Cyril Ramaphosa. Picture: GCIS
Cyril Ramaphosa. Picture: GCIS

By some measure, this year’s elections are likely to be the most populist so far, and that doesn’t augur well for the country and its prospects of improving on what was a dismal year on the economic front.

The general consensus would seem to be that we shouldn’t expect much until the elections, which should take place in May but in theory could be held as late as August.

In terms of the constitution, the National Assembly and provincial legislatures finish their current terms on May 6 and new polls must be held within 90 days after that.

President Cyril Ramaphosa has indicated that he intends to proclaim elections before the end of May, and most people are working on the assumption that they will be held that month, which makes sense for a number of practical reasons, not least the weather. It’s in all the parties’ interests that the participation rate is as high as possible, and asking voters to come out in winter would be counterproductive.

If we assume that the elections are held in the middle of May, that’ll be more than five months into 2019. That’s a lot of time to waste — that is, if the idea the government should remain paralysed until then is allowed to take hold.

And the problems are not small. To recap: after contracting by 2.6% and 0.4% in the first two quarters of 2018, meaning the country slipped into its first recession since the global financial crisis a decade ago, growth for the full year is likely to be pedestrian at less than 1%. That dismal performance meant the unemployment rate continued to rise, climbing to 27.5%.

While the economy returned to growth in the third quarter, it wasn’t all rosy, as demonstrated by the 5.1% drop in gross capital formation, reflecting declining levels of investment in physical assets such as machinery and buildings. The role of capital formation in boosting economic development, productivity and general welfare is undisputed and it’s hard to imagine how we escape our low-growth, high-unemployment trap if we don’t get economic actors to start investing. 

After some relief during the Christmas period, South Africans will again be reminded about how far removed the nation’s biggest state-owned company is from its stated role. Rather than being a driver for growth and development, Eskom is better described as an albatross, killing industry with astronomical price increases and an unreliable supply of energy.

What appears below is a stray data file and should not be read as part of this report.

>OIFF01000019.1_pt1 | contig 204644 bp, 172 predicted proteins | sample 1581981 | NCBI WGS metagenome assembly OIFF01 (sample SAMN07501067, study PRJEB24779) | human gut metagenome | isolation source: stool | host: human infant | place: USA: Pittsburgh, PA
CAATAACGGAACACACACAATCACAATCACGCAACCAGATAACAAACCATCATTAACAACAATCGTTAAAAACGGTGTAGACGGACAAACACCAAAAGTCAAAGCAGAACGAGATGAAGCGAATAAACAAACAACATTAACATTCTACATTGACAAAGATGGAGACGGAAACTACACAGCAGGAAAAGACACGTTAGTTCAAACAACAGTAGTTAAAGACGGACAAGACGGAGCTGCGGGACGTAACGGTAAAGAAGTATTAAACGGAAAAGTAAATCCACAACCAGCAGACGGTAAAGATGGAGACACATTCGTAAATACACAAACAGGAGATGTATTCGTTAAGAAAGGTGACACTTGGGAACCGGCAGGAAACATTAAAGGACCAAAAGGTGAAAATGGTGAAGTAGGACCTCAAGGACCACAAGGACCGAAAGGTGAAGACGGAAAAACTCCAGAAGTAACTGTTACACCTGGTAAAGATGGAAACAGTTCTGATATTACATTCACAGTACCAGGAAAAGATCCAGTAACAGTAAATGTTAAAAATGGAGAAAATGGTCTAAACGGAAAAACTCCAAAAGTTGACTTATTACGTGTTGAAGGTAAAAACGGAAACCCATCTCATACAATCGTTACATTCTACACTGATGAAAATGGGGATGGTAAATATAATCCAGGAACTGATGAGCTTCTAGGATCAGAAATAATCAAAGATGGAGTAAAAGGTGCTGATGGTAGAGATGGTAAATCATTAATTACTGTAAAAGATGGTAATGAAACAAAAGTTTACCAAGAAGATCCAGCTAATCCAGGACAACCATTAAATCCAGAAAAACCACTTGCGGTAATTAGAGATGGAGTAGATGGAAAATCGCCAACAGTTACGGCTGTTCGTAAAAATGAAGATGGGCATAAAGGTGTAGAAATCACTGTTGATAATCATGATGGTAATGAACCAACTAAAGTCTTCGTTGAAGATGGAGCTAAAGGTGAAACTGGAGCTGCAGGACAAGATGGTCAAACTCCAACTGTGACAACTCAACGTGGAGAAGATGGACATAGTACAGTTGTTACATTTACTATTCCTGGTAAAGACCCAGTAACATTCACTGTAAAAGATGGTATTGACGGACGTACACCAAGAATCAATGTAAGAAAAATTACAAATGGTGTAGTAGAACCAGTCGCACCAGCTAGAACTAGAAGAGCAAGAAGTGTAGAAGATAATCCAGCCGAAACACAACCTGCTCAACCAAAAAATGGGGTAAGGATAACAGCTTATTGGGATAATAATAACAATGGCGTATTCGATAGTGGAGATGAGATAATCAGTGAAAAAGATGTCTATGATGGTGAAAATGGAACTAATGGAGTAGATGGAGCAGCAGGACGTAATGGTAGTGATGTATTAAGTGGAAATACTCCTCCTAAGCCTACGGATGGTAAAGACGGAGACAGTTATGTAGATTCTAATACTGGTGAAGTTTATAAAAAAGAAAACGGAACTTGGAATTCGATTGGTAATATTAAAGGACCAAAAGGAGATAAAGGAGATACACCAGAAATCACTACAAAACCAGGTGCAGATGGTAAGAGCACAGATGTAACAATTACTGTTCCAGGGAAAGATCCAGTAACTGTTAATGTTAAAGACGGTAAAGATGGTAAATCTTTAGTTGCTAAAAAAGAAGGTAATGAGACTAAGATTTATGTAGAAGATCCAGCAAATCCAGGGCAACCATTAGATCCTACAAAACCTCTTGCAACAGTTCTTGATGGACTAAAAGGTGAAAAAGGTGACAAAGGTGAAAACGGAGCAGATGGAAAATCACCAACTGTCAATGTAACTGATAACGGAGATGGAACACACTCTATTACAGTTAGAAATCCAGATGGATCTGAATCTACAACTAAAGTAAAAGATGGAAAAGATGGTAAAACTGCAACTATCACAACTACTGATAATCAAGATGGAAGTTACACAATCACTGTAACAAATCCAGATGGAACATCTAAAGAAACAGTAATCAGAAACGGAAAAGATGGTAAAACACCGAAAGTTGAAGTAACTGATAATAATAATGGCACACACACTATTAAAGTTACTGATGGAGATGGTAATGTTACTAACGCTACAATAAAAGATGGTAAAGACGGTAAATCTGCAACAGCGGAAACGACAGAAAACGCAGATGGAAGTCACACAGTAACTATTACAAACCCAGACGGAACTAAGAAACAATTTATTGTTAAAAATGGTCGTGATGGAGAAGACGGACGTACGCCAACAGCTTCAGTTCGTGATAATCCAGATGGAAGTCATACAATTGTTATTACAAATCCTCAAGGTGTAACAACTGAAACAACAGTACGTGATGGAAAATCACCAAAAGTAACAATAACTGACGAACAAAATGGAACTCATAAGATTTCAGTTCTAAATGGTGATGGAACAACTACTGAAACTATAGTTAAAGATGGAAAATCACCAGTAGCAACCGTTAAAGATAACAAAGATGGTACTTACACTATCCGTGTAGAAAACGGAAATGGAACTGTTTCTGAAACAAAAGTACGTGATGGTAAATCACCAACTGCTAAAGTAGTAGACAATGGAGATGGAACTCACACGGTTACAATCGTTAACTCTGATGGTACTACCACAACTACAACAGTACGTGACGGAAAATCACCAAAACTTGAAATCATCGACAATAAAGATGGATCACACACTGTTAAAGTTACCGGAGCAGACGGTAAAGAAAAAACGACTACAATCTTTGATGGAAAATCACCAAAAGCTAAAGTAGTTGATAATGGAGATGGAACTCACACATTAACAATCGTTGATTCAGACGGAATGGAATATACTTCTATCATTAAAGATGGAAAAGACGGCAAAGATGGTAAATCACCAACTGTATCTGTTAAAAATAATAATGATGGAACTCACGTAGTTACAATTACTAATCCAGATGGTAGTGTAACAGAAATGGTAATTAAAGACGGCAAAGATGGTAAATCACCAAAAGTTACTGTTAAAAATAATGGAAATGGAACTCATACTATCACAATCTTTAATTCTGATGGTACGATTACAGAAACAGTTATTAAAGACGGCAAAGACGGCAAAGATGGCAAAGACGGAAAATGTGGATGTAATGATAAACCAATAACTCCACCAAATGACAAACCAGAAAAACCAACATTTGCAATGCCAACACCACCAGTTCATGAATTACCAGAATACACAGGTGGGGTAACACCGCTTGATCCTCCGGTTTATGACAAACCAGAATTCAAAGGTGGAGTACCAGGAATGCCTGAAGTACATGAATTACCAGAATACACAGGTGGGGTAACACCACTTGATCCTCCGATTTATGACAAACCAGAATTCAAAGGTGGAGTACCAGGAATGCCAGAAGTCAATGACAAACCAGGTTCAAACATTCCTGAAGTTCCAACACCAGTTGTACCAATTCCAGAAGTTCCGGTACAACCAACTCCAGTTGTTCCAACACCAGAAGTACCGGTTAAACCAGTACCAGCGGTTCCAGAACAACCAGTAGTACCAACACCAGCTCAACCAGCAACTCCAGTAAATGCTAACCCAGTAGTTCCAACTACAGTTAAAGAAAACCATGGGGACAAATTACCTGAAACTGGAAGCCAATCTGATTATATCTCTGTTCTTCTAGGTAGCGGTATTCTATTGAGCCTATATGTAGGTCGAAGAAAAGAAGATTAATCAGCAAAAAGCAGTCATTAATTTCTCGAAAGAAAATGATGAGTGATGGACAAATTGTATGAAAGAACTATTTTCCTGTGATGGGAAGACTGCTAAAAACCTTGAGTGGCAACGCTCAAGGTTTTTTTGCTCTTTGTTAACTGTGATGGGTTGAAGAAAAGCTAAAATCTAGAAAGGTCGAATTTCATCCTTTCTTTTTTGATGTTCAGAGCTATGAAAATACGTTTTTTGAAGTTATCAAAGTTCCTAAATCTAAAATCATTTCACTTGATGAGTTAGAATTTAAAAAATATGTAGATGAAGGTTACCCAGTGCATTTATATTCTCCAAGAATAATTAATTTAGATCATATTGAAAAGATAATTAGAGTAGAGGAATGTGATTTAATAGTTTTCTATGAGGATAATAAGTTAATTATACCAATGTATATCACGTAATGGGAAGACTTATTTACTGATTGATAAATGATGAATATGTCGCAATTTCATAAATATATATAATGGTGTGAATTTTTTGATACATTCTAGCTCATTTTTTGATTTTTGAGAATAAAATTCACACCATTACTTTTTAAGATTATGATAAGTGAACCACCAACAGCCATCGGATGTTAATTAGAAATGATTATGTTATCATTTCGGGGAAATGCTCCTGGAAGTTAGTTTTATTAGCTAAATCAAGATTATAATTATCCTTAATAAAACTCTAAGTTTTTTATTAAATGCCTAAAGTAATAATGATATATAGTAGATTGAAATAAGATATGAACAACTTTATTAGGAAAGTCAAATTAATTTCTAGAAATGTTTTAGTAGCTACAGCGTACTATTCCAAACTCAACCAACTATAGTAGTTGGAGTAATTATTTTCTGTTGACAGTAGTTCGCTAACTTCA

It’s most likely that load shedding will return next week and may well be worse than we were led to believe at the end of 2018.  

Eskom’s debts of more than R400bn are by far the biggest risk to the sustainability of the country’s finances, and failure to deal with this will likely bring us closer to losing the last investment-grade rating we have, which may lead to a painful increase in the government’s interest bill. And that, we should always remember, means more money going to bondholders instead of fixing our broken schools and hospitals.

And then next month, finance minister Tito Mboweni will probably have to decide how much of taxpayers’ money he will throw at SAA. Late in 2018, its executives told MPs the airline needed about R17bn in government bailouts or refinancing from banks by March in order to stay afloat. Mboweni’s idea of closing it down seems to be off the table.

There are big problems everywhere you look, which makes it odd to hear that the electorate apparently has no appetite for solutions. Are we then really supposed to act as if we don’t have a government for the next four months?

We can only hope Ramaphosa hasn’t fallen for this flawed thinking. He may not have an electoral mandate yet, but his personal approval ratings and surveys showing greater support for the ANC since he took over would indicate that most of the country is behind his reform agenda and does want to see change, which was needed yesterday.